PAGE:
Friendly correspondence resumed in August 1971 keeping Gilbert up to date with progress: “Yesterday our camera-ready pages on Symbol Sourcebook were shipped to McGraw-Hill for January publication . . . —A sign of relief was breathed by all!” By this time, Dreyfuss was focusing on innovative methods to promote the book and again turned to Gilbert proposing:
“I have a wild idea that Vogue might be interested in doing an article on symbols. Lots in the book has to do with clothing: i.e., tailors’ chalk marks for alterations are understood internationally, labels in many foreign garments now carry laundering or cleaning directions—or tell you when it’s drip dry. There is a whole section on folklore—hobo signs, etc., —we even tell you how you can find out what’s inside a chocolate bonbon. Travel and recreation (airports, hotels, parks) are covered.
A whole section deals with the symbology of color—what each color means in various cultures. I should think the fashion experts might latch on to this.
The book to me is but a means to an end—sure I’d like it to sell—but my primary interest is in convincing people to use symbols to aid in international communication and understanding. As a matter of fact, the table of contents is presented in 18 languages so anyone anywhere can find his way through the pages.”
Dreyfuss ends by asking Gilbert if Vogue could include an imaginative story on symbols and/or color symbology (we would call this an “advertorial”) and if she knows of any other similar publications who might be interested in such articles (Fig. 7). He envisaged the Vogue article appearing in December 1971 at the very earliest. The intention was to send galleys (printed proofs) of the book to Vogue associate editor Kate Lloyd to gain a good understanding of how the article would work.
But this is where things started to go wrong. It was holiday time and Kate Lloyd was on vacation, so a Mr. D. McConathy was tasked with meeting Dreyfuss and putting the plan into action. Dreyfuss had to cancel the first meeting but rearranged a new appointment with McConathy. The following is taken from a handwritten letter sent to Gilbert on September 28, 1971, which describes Dreyfuss’s brief meeting with McConathy, which was apparently terminated very quickly.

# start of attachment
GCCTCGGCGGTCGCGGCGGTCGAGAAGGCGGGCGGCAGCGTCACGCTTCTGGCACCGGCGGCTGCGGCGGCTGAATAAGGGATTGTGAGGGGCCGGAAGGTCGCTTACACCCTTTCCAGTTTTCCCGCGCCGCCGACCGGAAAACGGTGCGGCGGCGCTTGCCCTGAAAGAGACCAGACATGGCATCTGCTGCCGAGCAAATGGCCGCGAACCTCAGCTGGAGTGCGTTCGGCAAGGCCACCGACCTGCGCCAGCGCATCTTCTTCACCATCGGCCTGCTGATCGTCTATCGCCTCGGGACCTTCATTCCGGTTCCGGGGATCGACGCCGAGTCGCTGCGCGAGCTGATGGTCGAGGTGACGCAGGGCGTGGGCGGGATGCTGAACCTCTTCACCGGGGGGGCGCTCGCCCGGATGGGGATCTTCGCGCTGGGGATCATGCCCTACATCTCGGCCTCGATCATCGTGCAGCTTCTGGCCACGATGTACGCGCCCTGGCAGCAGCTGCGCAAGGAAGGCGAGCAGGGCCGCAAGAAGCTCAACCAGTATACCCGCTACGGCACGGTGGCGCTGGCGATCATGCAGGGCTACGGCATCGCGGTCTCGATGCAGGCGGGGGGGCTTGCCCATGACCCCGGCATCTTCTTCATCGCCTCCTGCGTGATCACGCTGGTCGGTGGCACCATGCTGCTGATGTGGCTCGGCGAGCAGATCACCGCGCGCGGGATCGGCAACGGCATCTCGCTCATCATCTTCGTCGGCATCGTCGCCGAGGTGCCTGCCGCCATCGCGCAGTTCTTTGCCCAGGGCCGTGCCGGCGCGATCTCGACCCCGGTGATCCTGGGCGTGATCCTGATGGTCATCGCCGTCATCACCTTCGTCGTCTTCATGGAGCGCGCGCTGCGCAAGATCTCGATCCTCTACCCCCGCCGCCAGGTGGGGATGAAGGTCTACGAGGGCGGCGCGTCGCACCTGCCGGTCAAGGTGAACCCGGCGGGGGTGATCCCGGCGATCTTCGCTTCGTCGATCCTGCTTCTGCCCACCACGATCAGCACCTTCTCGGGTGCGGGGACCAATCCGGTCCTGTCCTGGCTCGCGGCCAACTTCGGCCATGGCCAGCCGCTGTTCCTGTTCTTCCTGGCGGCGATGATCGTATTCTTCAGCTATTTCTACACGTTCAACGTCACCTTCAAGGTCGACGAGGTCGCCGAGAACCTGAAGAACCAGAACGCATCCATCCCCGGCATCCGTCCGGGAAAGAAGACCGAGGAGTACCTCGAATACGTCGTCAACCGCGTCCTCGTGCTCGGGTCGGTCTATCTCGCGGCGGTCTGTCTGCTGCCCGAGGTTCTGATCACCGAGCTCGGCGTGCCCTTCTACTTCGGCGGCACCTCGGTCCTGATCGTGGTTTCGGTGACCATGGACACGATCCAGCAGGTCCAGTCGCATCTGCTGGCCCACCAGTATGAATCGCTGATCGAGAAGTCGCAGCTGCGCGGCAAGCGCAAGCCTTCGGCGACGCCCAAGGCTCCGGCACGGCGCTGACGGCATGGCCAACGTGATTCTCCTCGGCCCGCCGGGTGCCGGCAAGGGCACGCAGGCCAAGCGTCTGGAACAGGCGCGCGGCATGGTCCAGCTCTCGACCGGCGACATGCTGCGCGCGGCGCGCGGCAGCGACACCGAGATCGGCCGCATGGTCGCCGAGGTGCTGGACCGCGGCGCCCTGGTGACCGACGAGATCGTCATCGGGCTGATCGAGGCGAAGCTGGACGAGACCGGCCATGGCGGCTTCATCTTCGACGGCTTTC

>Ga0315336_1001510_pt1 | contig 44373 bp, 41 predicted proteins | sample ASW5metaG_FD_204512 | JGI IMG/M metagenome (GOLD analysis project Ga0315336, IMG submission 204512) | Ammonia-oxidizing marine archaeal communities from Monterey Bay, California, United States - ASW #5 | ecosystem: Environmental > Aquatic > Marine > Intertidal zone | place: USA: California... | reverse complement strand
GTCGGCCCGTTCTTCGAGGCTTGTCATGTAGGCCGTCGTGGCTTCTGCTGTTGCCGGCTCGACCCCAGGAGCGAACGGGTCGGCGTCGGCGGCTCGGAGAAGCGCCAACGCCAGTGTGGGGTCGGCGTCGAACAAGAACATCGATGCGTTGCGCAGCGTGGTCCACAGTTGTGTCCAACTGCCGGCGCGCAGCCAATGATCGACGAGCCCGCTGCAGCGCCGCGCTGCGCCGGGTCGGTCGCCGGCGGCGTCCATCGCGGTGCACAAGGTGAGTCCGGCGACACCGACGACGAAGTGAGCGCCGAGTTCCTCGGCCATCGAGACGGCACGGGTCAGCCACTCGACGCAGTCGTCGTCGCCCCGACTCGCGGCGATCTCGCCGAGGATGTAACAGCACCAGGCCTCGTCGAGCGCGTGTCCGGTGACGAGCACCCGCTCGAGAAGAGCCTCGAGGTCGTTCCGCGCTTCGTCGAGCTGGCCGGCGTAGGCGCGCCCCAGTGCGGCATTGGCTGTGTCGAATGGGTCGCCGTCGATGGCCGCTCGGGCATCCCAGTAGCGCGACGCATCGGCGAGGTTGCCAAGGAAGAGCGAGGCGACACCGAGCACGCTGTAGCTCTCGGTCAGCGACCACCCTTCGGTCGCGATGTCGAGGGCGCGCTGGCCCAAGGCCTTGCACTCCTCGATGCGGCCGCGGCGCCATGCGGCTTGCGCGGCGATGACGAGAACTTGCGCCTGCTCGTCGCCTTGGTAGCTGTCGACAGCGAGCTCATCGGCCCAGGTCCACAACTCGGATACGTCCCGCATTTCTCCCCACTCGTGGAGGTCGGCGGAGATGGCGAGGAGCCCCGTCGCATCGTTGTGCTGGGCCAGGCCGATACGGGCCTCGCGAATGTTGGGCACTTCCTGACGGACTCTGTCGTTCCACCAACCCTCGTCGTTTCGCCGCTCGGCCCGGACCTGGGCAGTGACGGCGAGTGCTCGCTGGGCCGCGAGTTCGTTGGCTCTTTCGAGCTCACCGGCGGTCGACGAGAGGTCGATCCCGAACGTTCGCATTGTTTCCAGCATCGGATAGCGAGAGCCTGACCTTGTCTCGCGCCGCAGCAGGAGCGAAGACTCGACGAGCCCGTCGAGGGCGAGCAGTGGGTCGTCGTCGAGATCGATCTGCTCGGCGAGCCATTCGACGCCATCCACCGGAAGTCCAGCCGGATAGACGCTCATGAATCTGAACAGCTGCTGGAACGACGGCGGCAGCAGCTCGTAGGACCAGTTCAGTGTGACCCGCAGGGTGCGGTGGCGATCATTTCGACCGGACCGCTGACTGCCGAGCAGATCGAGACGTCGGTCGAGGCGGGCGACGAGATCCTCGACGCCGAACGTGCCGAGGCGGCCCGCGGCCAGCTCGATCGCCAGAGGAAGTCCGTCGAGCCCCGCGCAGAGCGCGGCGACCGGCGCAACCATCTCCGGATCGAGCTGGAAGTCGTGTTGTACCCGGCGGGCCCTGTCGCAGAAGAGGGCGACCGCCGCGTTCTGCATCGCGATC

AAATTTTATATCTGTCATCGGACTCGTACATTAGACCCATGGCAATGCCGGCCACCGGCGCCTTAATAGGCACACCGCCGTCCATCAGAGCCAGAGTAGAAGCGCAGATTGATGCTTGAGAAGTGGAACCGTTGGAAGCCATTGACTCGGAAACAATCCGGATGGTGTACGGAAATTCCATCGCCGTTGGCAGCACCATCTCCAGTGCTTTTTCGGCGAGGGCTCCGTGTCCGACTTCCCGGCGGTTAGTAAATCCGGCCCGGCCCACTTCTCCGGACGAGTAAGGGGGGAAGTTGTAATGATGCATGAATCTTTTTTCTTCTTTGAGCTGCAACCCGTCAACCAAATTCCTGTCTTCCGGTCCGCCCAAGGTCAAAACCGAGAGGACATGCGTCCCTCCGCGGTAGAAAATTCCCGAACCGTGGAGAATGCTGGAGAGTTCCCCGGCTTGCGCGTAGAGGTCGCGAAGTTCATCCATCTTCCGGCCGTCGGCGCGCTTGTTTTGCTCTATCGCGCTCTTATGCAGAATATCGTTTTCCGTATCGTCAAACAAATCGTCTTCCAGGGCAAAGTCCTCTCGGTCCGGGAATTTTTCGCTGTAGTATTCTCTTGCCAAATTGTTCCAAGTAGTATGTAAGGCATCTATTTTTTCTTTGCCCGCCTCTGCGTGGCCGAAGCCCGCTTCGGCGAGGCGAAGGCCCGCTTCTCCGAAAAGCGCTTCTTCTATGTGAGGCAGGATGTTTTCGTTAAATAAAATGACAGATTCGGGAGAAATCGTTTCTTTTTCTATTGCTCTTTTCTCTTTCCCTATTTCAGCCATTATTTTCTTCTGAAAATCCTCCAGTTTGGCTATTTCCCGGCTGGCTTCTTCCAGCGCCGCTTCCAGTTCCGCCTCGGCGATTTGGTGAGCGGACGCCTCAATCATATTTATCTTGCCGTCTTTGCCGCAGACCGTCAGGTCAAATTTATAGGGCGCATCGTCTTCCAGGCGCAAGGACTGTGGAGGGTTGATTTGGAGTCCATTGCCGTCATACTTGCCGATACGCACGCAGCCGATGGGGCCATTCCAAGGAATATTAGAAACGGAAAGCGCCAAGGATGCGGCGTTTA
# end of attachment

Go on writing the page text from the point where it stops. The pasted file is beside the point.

My first impulse was not to bother you—my second is that you’d better get the story from the horse’s mouth. The Editor was not available to meet so I was put on to Mr. McConathy for a drink. But had to cancel, so went to see him by appointment today. He received me in the waiting room and asked to see “my work”. I had brought along a big dummy the result of many years’ effort and suggested we find an empty office. He explained that he looked at everyone’s work in the waiting room—I explained “Not mine!” Maybe because I spent the first half of the morning with the Chairman of AT&T and the second half with the Chairman of American Airlines, I couldn’t understand my reception or lack of it. What a way to run a railroad! I’m sorry if it causes you any embarrassment, sending love.”
In his defense, in a pencil note from a phone call between Marks and Kate Lloyd’s secretary, McConathy said he viewed everyone’s work in the waiting room, and he was sincerely interested in the Symbol Sourcebook, but had not realized that the HD who he was meeting was “THE HD.” Gilbert’s response on October 27, 1971: “I’m embarrassed and disgusted, and I can’t say anything more—Mil”.
Dreyfuss knew everyone, but evidently not everyone knew him. Archival correspondence ends after Gilbert’s response, and there is no evidence that Vogue published any articles directly relating to Dreyfuss’s work with symbols and color symbology at the time. Maybe due to a combination of Dreyfuss’s exasperation with the situation and Vogue’s embarrassment?
Dr. Sue Perks is a designer, archival researcher, and writer on Isotype, museum design, and Henry Dreyfuss’s work with symbols. She was awarded a PhD from University of Reading in 2013. She regularly presents at international design conferences and co-founded The Symbol Group in 2022.
The exhibition Give Me a Sign: The Language of Symbols is on display at Cooper Hewitt through September 2, 2024.
[i] There were 20,000 symbols in the Data Bank in 1972 when the Symbol Sourcebook was published.
[ii] Dreyfuss was was no stranger to designing women’s magazines. He redesigned McCall’s magazine and was responsible for the design and layout from 1932 to 1944. He also used this magazine to promote the Symbol Sourcebook to children in September 1972 in “Betsy McCall Learns Symbol Talk.”
Some funding contributed by the Design History Society Research Publication Grant.